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Peripheral neuropathy as a very rare symptom in a patient with Niemann–Pick type C with negative enzymatic evaluation: a case report
Journal of Medical Case Reports volume 16, Article number: 23 (2022)
Niemann–Pick is a rare metabolic disease distinguished by lysosomal storage defects. This disease is characterized by sphingomyelinase acid deficiency, causing its accumulation in various organs such as the kidneys, spleen, liver, brain, and nerves. Niemann–Pick disease is categorized into four groups: A, B, C, and D. Peripheral neuropathy is an extremely rare complication in patients with Niemann–Pick type C, which certainly leads to neurologic deterioration.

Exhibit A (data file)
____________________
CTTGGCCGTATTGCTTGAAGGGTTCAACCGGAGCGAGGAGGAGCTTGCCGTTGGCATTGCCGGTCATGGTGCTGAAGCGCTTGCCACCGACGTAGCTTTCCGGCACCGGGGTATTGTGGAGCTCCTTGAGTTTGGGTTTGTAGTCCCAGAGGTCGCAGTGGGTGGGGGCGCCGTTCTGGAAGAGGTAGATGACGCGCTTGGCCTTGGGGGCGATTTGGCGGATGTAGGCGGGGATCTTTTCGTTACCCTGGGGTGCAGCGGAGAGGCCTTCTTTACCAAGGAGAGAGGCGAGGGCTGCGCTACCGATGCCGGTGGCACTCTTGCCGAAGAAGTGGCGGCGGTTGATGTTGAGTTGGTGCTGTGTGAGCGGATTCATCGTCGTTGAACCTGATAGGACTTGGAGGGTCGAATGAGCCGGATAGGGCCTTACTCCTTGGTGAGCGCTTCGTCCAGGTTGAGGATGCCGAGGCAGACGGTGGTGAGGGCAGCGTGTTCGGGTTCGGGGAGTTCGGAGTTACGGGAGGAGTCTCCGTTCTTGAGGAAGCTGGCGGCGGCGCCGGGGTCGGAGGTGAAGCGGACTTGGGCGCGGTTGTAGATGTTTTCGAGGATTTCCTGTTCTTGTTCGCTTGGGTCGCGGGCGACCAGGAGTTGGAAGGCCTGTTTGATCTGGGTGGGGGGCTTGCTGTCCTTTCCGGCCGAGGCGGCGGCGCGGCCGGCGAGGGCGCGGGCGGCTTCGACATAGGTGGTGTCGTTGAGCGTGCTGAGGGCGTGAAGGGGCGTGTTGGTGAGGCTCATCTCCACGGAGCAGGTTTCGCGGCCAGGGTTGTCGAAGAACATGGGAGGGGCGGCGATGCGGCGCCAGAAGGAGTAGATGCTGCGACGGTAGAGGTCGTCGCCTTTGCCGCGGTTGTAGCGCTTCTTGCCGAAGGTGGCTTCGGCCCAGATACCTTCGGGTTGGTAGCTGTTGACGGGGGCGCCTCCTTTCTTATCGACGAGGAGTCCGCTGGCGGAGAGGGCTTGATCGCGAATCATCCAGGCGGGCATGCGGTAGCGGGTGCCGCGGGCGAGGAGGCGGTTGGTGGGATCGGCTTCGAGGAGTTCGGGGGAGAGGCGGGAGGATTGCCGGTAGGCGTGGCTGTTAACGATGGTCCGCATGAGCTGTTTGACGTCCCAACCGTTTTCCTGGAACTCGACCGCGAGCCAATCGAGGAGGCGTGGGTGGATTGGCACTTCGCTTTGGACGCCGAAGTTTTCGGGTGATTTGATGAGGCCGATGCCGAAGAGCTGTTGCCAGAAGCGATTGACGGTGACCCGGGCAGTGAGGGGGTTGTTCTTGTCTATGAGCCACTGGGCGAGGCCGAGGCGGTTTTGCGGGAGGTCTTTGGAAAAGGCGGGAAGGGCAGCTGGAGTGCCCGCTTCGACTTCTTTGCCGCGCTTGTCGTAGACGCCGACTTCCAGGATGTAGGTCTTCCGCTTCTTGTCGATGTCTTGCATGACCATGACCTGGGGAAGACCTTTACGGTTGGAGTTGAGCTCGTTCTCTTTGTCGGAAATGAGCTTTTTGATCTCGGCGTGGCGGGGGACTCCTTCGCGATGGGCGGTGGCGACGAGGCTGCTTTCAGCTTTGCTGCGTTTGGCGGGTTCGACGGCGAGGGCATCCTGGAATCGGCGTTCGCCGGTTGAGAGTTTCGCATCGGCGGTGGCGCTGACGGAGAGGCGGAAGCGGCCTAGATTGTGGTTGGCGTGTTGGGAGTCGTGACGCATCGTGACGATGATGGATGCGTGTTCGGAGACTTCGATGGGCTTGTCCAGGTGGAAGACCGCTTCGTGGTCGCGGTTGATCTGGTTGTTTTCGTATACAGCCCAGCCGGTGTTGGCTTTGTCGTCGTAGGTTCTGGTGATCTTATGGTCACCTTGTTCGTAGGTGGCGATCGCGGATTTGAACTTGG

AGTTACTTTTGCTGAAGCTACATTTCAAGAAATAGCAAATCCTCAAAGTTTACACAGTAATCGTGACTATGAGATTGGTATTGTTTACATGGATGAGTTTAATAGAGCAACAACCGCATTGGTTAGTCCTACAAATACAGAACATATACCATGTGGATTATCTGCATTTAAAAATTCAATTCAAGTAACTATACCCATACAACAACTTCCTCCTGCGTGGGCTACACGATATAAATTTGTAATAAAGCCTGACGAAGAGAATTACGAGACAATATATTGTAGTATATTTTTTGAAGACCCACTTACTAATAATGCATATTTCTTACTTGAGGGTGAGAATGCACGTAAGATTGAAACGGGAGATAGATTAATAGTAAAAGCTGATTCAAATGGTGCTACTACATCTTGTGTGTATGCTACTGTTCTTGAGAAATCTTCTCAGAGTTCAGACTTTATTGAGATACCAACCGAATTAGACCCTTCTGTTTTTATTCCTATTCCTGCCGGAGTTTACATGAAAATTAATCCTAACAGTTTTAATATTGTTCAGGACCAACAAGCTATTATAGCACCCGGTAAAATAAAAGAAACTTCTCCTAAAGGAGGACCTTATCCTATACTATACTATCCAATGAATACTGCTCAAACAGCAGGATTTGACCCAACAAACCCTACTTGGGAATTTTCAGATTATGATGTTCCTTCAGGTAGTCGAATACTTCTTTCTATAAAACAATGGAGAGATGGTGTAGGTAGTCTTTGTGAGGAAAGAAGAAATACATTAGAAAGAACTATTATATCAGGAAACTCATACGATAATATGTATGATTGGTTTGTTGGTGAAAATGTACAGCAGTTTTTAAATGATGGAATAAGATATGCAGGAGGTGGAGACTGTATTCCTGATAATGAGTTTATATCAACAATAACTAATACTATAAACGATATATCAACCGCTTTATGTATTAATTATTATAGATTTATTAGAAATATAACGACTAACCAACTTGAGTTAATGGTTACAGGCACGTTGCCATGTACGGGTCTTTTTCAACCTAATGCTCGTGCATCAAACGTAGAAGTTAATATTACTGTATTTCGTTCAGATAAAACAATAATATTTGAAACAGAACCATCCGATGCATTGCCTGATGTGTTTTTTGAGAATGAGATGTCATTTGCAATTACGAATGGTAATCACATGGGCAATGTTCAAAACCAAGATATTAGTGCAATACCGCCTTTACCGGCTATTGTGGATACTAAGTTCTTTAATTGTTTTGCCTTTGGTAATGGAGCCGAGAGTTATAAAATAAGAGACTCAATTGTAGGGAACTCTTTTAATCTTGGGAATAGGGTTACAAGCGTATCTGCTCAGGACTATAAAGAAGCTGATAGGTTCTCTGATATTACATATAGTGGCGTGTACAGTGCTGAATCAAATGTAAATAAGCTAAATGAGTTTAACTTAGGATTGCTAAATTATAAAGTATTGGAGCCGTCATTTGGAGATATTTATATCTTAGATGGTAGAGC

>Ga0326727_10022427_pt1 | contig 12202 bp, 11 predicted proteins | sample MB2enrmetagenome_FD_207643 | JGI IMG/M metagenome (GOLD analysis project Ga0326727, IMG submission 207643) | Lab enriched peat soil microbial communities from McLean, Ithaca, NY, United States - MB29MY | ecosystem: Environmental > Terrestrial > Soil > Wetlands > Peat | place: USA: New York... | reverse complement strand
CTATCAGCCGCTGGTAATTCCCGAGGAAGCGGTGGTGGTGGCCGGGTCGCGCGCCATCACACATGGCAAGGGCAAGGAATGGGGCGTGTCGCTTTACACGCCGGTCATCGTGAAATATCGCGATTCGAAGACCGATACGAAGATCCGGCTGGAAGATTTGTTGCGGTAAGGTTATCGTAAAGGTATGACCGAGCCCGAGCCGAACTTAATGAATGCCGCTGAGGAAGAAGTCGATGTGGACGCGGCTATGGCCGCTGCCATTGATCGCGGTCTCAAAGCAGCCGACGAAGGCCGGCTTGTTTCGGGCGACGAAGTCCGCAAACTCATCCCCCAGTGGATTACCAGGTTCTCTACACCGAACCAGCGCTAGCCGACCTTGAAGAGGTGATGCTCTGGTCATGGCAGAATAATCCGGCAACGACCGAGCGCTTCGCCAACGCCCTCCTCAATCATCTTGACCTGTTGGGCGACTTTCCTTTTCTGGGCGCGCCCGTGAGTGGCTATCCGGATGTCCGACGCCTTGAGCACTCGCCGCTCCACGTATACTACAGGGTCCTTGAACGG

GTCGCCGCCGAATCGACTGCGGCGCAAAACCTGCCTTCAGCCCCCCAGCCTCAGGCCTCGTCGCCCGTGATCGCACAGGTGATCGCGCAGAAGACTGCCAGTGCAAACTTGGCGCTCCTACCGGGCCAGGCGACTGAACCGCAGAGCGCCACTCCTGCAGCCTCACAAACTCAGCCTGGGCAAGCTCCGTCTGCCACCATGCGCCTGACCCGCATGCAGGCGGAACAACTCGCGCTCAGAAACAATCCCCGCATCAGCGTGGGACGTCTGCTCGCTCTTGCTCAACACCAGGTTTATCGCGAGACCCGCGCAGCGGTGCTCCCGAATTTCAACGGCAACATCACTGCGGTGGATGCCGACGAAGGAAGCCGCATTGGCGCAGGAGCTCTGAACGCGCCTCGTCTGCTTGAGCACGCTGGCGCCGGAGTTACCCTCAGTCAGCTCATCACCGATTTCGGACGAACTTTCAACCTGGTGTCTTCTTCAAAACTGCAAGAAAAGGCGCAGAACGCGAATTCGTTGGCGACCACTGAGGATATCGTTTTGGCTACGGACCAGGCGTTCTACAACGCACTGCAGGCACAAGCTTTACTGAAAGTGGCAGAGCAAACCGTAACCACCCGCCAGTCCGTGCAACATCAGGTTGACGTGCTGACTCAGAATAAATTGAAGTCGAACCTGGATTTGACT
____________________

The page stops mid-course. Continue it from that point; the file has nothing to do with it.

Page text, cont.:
We report a case of Niemann–Pick type C disease in a 3-year-old Iranian Azeri female patient who was hospitalized twice. The first time was at 1 month of age with symptoms of splenomegaly, jaundice, and elevated liver enzymes, and the second time was at around age 2 for loss of mental and physical abilities. The patient presented with failure to thrive. According to paraclinical examinations, mildly delayed myelination along with a nonspecific periventricular hypersignal intensity was seen. Interestingly, the patient’s Niemann–Pick type C enzymatic function was evaluated twice and was negative on both occasions, while she was positive for NPC1 and NPC2 gene examinations.
In this study, despite the enzymatic study being negative, Niemann–Pick type C disease was finally confirmed, revealing the importance of mutations in Niemann–Pick type C pathogenesis. Besides, peripheral neuropathy was diagnosed in this patient as a very rare symptom of Niemann–Pick type C.